|My beautiful Audra (2)|
Audra is a gem. She delights all of us, every single day. She is so articulate and says the cutest things. She is constantly encouraging and complimenting, and is just so sweet and expressive. The other morning she saw me and said, "Mommy, I love yours pony tail!" Recently we got a new screen door and almost every time we go outside, she says: "I love our new screen door!" Or "I love those pretty flowers." She adores her brothers and sisters, and is often doling out hugs and kisses. She's such a little sweetheart.
She's got this other thing going on, though- where she wants to do everything all by herself, without any help from anyone. (You'd think after five children I would have remembered this stage, but I had entirely forgotten it, and how frustrating it can be. These past couple of months I feel like I've been in a training intensive for how to handle this stage. I'm slowly learning.) I am all for letting her be independent and try to do things by herself, but the challenge lies in the fact that she wants to do things that she is simply not able to physically do.
Yesterday the older kids were all heading outside to play, and decided at the last minute to don some coats and jackets (even though it was quite warm) because they were going to be firefighters. Well, Audra decided that she wanted to go out, too. Unfortunately, she had noticed everyone bundling up, so she wanted to get a coat on, too. I knew where this was headed, so I tried to convince her that it was warm and she didn't need a coat, but she would hear nothing of it.
I was making dinner as she attempted first one sweatshirt, than another, than a coat, then Ella's sweatshirt, than Adelia's coat, and so on. I kept watch from the kitchen where I was making dinner. Each time I looked in on her, she was determinedly trying to force her little arm into the scrunched up and inside-out sleeve, or she had the sweatshirt on but upside down, with the little hood hanging down by her bum, or one arm in but unable to twist her body around to reach the other dangling arm of the sweatshirt or coat. I offered, casually and from a distance, once or twice: "Honey? Do you want mama to come and help you?" To which she stoutly replied, "NO!"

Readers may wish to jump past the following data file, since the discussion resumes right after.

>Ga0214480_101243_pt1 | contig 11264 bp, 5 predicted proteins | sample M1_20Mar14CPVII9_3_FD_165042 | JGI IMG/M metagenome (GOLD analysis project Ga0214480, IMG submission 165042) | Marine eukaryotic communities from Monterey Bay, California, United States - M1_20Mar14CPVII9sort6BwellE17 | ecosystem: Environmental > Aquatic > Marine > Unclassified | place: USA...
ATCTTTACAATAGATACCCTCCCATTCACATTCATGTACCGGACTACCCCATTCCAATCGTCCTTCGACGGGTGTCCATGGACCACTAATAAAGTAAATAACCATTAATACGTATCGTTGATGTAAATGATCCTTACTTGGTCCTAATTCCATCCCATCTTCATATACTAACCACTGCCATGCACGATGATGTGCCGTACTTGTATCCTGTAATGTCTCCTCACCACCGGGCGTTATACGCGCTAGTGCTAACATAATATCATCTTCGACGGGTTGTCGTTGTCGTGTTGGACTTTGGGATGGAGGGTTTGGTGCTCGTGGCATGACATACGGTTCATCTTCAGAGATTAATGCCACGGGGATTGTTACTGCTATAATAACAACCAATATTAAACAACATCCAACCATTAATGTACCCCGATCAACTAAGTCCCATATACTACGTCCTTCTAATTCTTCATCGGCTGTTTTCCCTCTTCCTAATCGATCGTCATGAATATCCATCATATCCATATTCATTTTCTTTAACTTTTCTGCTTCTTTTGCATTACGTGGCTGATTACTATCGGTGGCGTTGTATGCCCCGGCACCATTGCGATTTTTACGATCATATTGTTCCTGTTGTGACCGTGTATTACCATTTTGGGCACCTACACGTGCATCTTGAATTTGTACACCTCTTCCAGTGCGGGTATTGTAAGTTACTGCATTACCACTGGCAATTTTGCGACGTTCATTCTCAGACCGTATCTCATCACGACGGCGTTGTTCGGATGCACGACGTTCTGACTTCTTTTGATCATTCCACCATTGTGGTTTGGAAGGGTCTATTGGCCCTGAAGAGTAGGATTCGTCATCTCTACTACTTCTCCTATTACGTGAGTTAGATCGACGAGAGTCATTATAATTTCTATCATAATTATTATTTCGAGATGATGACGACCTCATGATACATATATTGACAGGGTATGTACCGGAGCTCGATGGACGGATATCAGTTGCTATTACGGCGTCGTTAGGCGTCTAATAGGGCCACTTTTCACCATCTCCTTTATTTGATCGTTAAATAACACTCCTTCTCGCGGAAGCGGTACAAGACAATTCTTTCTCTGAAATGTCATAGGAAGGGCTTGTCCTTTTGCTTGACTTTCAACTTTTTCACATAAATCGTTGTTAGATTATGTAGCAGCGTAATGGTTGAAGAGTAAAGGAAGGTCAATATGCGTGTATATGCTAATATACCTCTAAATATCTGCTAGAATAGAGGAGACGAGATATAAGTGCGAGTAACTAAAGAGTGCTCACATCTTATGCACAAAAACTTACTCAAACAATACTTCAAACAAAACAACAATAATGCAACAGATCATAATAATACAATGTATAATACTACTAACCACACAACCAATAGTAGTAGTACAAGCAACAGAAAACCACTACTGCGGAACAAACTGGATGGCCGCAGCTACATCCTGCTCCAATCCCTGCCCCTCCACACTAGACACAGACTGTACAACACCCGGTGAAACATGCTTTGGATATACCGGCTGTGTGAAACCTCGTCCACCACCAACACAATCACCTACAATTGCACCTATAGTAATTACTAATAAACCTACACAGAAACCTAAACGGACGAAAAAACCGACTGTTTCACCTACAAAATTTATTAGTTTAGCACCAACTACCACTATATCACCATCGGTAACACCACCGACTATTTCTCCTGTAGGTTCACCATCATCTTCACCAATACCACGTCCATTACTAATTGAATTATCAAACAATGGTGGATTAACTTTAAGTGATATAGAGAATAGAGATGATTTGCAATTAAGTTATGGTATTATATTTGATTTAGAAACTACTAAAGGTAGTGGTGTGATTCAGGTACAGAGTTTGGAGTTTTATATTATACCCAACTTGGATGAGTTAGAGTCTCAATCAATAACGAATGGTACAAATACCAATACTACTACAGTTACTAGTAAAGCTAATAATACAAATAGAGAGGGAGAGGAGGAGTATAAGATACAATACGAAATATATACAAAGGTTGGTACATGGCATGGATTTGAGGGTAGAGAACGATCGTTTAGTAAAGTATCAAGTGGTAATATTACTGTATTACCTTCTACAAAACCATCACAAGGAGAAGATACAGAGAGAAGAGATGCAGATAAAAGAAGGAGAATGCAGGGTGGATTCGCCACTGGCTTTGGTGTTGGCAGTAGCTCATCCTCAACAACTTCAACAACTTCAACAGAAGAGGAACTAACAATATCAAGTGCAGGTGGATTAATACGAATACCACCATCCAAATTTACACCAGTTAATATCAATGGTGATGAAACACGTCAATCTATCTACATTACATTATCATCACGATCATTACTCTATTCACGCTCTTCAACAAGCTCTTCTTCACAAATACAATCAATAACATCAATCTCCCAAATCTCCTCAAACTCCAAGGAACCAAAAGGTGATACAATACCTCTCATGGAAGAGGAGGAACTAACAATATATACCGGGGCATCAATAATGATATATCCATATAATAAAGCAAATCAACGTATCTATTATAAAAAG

She was quiet and determined for the first 15-20 minutes, but then she began to get really frustrated because she simply could not do it all by herself, although she desperately wanted to do so.
Then she started crying and throwing sweatshirts on the floor in frustration and so I tried to gingerly approach and offer assistance, again- to which she shouted: "No! I don't want you to help me! I want to do it. I'm doing it." Mmmhmmm. I have been learning that if I wait it out, continuing to gently offer help or assistance-- from afar-- and then leave her to herself, she will eventually let me help her. She may not ASK me to help her, but she will eventually give in and recognize that she needs it. But for the most part, I try not to intervene but to observe silently and wait for my moment, and then tread carefully.
So... yesterday, finally- after almost 40 minutes of her standing by our front door, sweatshirts and coats of all sizes and colors crumpled around her feet- she had one arm partway into a sweatshirt and was exasperated to the point that she accepted my request for help. My goal at that moment was to do as little as I could, all the while encouraging her that she was indeed doing it! So I said things like, "Oh, this is tricky, Audra. It's inside out! Mommy is just going to turn these sleeves right-side-out for you and then you can do it.... there you go. I'm just going to hold it up so that you can get your arm in there by yourself. Good job! You did it!... Now, oh- zippers are hard, honey, aren't they? How about if I hold one side and you can hold the other and I'll show you how you can zip it up? Good job, honey. I'm just going to help you get it in there... good! You did it! Do you want to zip it all the way up, all by yourself? Good job! You did it!"
And then she goes on her merry way, feeling like she did it all by herself. That extra patience and understanding on my part goes a long way in avoiding complete meltdowns by one or both of us. :) The other- and more important- thing I've been doing is praying for her in this frustrating little season of wanting so much to be grown up and doing all of these grown-up tasks all by herself- but struggling so much to actually accomplish them.